This means that the Port of Québec has the facilities to handle large ocean-going vessels with very deep drafts that cannot dock elsewhere in Quebec or Ontario. It is well connected, by rail or road, with the industrial heart of Canada and the United States. It is an essential component of the Ontario-Quebec Continental Gateway.

In concrete terms, the Port of Québec generates $786 million in economic fallout annually. For the region, that represents more than 5,000 direct and indirect jobs and $163 million in taxes paid. As well, trade with over 60 countries flows out from the port.

In addition to its economic functions, about 20% of the port facilities have recreational purposes. For example, a number of facilities provide families in the region and tourists with access to the St. Lawrence River. It goes without saying that Quebec’s national capital is the main beneficiary of the economic benefits measured. The operations of stakeholders in the shipping and port industry in Quebec City are heavily concentrated there, not to mention that a number of their suppliers of goods and services are located within the area.

For all these reasons, I am calling on the government today to recognize the Port of Québec as an international trade hub that opens up markets for Canadian businesses, creates jobs, generates significant economic benefits and ensures the vitality of small and medium-sized businesses in the city and surrounding areas. I am also calling on the government to support the plans to upgrade the port’s assets, and ultimately to develop its equipment.

First, why is it important to recognize the Port of Québec as an international trade hub that opens up markets for Canadian businesses? The Ontario-Quebec Continental Gateway accounts for 71% of Canada’s trade with the rest of the world, and that means $600 billion.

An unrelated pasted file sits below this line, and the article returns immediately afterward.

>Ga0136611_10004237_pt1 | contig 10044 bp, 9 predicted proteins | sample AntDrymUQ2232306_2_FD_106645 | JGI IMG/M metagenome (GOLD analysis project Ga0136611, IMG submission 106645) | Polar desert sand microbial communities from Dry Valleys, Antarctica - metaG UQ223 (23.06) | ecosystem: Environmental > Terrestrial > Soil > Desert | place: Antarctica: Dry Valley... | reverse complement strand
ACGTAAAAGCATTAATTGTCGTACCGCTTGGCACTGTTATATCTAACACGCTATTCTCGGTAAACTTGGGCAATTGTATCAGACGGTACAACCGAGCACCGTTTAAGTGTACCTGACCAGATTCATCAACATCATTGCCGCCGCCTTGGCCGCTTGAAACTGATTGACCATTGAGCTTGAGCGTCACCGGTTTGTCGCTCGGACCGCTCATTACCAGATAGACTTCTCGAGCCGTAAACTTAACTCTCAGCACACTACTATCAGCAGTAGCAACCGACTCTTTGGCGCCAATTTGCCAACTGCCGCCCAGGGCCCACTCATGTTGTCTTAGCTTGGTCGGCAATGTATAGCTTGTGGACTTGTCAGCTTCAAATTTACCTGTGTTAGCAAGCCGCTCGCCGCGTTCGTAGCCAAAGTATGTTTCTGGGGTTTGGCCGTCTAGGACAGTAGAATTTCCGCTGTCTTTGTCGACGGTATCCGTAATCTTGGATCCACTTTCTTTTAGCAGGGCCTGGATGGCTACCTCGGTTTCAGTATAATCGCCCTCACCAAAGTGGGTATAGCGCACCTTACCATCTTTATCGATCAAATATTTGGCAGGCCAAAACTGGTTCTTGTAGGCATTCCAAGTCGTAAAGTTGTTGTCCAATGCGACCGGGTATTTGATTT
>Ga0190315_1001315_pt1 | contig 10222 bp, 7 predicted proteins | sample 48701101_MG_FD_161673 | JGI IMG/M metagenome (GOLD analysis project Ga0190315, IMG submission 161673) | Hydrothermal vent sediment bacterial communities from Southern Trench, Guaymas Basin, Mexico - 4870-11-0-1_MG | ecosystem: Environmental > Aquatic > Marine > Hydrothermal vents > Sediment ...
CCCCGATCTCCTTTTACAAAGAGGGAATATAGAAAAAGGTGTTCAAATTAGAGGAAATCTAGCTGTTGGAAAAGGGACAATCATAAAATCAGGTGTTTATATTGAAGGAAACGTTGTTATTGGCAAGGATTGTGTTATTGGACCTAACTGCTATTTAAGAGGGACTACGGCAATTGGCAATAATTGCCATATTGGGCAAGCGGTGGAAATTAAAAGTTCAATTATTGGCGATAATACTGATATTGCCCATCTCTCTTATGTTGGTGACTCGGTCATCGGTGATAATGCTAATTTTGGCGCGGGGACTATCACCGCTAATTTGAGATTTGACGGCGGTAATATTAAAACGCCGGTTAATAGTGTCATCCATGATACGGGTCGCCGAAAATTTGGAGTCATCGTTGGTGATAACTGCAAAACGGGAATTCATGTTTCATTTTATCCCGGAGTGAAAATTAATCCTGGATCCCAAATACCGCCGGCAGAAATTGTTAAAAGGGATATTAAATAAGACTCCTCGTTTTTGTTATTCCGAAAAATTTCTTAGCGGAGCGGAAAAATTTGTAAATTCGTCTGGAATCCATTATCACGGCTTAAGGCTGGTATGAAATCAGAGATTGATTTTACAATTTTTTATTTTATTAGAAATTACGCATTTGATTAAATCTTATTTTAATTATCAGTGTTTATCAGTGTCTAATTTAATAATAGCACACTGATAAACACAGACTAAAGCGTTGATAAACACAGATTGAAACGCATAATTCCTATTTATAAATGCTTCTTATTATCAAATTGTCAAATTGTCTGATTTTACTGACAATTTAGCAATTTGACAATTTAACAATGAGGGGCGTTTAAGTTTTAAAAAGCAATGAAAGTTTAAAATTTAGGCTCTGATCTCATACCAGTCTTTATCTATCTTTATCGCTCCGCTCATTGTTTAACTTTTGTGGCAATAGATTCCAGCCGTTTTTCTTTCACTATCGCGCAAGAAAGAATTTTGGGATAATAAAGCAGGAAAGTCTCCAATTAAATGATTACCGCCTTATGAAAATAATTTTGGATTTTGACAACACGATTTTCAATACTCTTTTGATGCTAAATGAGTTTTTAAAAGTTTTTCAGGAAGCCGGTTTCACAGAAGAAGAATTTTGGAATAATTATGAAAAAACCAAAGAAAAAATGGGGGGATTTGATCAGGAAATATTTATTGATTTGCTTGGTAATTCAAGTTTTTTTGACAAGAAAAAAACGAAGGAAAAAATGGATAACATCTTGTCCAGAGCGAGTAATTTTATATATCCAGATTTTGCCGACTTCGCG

The Ontario-Quebec Continental Gateway also accounts for 66 % of trade with Asia and Europe — $138 billion — a majority of which is shipped by water. In addition, nearly $600 billion in trade with our neighbours, the United States, passes through that gateway.

Second, why ask the government to support plans to upgrade the port’s assets and the development of its equipment? The problem of the competitiveness of our businesses in Canada often comes up in this House. We are constantly having to deal with new players on the international markets. In order for us to be competitive, our infrastructure has to be optimized to meet the challenges of tomorrow. The Port of Québec already has strategic advantages, since its handling capacity is very high. That is not enough, however, if the facilities are in poor repair and unusable.

Upgrading the existing facilities calls for investments of $150 million, as estimated by Mario Girard, the CEO of the Port of Québec. The authority does not have the borrowing capacity to undertake work that represents the essential minimum for businesspeople and the public in the Quebec City region. The current letters patent of the Port of Québec limit the authority’s borrowing capacity to $45 million and the authority’s current average annual profit for the last five years has been around $3.6 million. Without assistance, the Port of Québec will struggle along and may start down a road to decline that could easily be avoided by investing in this infrastructure.

This situation is like an albatross around our businesses’ necks and they are seeing their competitiveness undermined by something over which they have little control. The federal government alone is capable of fixing the problem and should support the Port of Québec authority in its facility renovation projects. These are strategic investments to support the Canadian economy. It is very often more beneficial for Canadian businesses to have an effective business platform than tax credits.

We have the opportunity to not only make our businesses more effective, but also to reduce the environmental footprint left by business. The seaway is one of the most reliable methods of transportation. It has low carbon emissions, is regulated and is profitable. Using the seaway more often would be an excellent way of reducing the congestion on our roads.

In the end, what do our businesses need? We must always ask ourselves this question when developing policies. Do they need the money from the taxes they pay or do they need the government to fix simple problems that affect them? I am referring here to productivity gains derived from adapted infrastructure that promotes the development of business in Canada and the development of effective platforms that meet the needs of businesses that must also respect the needs of their clientele.